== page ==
Seychelles hosts Comesa anti-war economy forum


Vice-President Faure addressing the delegates yesterday. On his left are Mr Pool, Ms El-Hussainy and Mr Adam

Foreign Affairs Minister Jean-Paul Adam said this in an interview with Nation soon after Vice-President (VP) Danny Faure opened the two-day meeting attended by members of parliament from the Common Market for East and Southern African (Comesa) countries at the Coral Strand resort yesterday.

“We have been chosen to host this meeting because first of all we are a stable country and we have been recognised for the role we are playing in a quiet way to try and move things forward, for example in the fight against piracy,” said Mr Adam.

“Many of the models that are now being adopted by the international community in the anti-piracy effort have been pushed by Seychelles. For example, the European Union is now doing onshore interventions in Somalia, which was one of the recommendations President James Michel made in his letter to world leaders.

“Work under the Regional Anti-Piracy Prosecution and Intelligence Centre has also started, targeting financing of piracy. So a lot of the things that Seychelles has put forward are now being adopted as models,” he said, adding that the finances used for piracy could also be used for other forms of conflict.

“In countries where there is trafficking of diamonds or people the same model can be used to freeze financial assets.”

VP Faure said one country’s security is the security of its neighbours and vice versa:
“In these times of globalisation and global threats, we are aware more than ever that our neighbour’s security is also our security,” he said.

“The conflicts in our region and in Africa as a whole are complex in nature. They are caused by a host of factors that are often intertwined and reinforcing. For that reason, there are no simple or prescribed formulae to deal with these conflicts.

“A multiplicity of actors and approaches are required to adequately address these conflicts. State actors need to complement their strengths and competencies with non-state actors. 
“And we must also enhance the role that legislatures can play in finding common ground around the thorniest of issues.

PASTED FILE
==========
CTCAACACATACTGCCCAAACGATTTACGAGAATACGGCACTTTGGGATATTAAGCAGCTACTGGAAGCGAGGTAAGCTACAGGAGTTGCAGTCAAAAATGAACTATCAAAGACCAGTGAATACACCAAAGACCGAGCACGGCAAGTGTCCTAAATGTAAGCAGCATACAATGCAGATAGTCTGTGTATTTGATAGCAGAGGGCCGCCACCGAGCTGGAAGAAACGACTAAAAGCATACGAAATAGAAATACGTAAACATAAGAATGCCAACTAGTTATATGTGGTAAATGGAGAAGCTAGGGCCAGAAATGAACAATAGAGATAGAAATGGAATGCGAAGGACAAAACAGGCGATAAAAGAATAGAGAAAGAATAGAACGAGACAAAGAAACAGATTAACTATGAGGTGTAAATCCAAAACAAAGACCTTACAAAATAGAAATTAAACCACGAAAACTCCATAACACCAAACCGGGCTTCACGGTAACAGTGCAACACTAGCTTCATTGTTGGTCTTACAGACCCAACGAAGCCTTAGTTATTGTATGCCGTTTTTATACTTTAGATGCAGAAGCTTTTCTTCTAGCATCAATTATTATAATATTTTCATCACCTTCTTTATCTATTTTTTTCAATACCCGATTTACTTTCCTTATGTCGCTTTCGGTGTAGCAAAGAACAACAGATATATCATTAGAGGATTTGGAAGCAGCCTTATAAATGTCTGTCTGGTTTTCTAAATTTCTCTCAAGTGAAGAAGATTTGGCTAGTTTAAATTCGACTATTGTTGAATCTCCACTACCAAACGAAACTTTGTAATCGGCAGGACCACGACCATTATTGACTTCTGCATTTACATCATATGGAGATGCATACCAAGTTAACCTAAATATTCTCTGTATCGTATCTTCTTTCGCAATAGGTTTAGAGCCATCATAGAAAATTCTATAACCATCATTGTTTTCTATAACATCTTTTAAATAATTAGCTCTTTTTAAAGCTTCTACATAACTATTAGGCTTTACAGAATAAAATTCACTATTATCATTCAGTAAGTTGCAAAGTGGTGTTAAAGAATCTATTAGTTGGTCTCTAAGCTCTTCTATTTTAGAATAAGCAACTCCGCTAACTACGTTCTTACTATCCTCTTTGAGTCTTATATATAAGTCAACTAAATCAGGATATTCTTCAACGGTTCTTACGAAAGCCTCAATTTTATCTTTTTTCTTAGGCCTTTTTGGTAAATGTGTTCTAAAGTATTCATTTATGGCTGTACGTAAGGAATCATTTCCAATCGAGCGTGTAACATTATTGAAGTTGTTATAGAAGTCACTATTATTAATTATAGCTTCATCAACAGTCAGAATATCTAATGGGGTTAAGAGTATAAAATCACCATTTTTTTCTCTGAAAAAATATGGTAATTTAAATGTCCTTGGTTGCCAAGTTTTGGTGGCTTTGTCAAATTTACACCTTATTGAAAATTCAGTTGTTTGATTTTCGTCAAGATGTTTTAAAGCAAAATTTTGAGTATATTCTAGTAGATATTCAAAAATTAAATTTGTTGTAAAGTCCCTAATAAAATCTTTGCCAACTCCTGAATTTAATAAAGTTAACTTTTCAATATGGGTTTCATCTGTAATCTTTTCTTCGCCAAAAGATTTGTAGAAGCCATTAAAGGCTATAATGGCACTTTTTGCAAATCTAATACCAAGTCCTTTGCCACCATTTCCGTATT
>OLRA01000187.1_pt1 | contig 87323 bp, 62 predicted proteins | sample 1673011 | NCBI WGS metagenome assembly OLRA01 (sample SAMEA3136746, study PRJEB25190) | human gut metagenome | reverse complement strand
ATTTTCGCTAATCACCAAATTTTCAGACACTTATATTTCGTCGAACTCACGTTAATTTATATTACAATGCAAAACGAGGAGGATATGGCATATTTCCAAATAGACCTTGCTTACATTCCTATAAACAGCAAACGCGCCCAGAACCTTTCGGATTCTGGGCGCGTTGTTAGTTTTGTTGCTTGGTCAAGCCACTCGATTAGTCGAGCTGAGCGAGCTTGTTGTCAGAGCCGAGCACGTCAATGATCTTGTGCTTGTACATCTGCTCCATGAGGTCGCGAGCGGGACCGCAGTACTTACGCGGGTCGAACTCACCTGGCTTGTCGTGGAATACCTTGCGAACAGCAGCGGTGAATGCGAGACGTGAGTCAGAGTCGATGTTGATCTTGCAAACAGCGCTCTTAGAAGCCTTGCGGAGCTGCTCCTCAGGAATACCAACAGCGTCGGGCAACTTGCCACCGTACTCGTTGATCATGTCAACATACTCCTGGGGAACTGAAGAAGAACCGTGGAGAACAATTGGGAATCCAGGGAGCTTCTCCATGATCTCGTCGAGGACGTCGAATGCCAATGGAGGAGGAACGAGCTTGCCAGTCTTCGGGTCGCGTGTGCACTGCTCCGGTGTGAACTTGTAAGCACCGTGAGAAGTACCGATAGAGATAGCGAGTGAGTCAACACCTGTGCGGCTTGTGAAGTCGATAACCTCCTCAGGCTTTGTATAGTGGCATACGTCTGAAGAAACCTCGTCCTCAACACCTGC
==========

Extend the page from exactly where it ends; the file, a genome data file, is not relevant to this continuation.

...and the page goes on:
He said he was therefore delighted that Comesa involves parliamentarians in its programme on peace and security because “they have a key role to play to dissolve the walls of distrust which often build up in conflict areas”.

“It is important that we share experiences, and best practices.
“Insecurity and conflicts are some of the greatest factors contributing to economic stagnation and the debilitating crisis facing our continent.

“There is no clearer example of local conflict having regional and global economic consequences than the instability that has plagued Somalia,” he said, counting the losses the scourge has caused Seychelles and stressing the need for the problem to be addressed as early as possible.

“While piracy has existed for a very long time, the magnitude, intensity and economic repercussions of these activities have reached alarming proportions.

“The issue of piracy appears to have taken an economic life of its own and there is pressing need to address the economic, political and security dimensions of piracy in a coordinated fashion in order to better combat and contain this problem.”

He said that over the last four years, piracy off the coast of Somalia and in the Indian Ocean region has affected many members of the Comesa family.

“Seychelles finds itself in the ‘eye of the storm’ and has been severely affected by constant piracy activities in the region.

“When your country is compelled to spend 4% of its gross domestic product to combat the threats of piracy; when there is a reduction of 11% of production of canned tuna which represents 95% of the country’s exports; when you register a reduction of 30% of transshipment activities in your only port; when tourism earnings drop as a result of cancellation of cruise ship activities in your islands and when your local fishermen are taken hostage and kept in captivity for almost a year in Somalia, a grave and extremely preoccupying situation is evident and calls for a discussion on issues of peace and security at an ideal forum and time such as this,” said Mr Faure.

“Piracy will not be curbed and ultimately eliminated without  lasting peace, stability and constitutional normalcy in that country, and without the Somali people themselves having hope in themselves and in the future of their country.”

A group photo of the delegates with Vice-President Faure

Comesa’s assistant secretary general Nagla El-Hussainy and deputy speaker of the Seychelles National Assembly Andre Pool also addressed the delegates, also calling for, among other things, concerted efforts and greater involvement of parliamentarian to resolve insecurity issues in the region.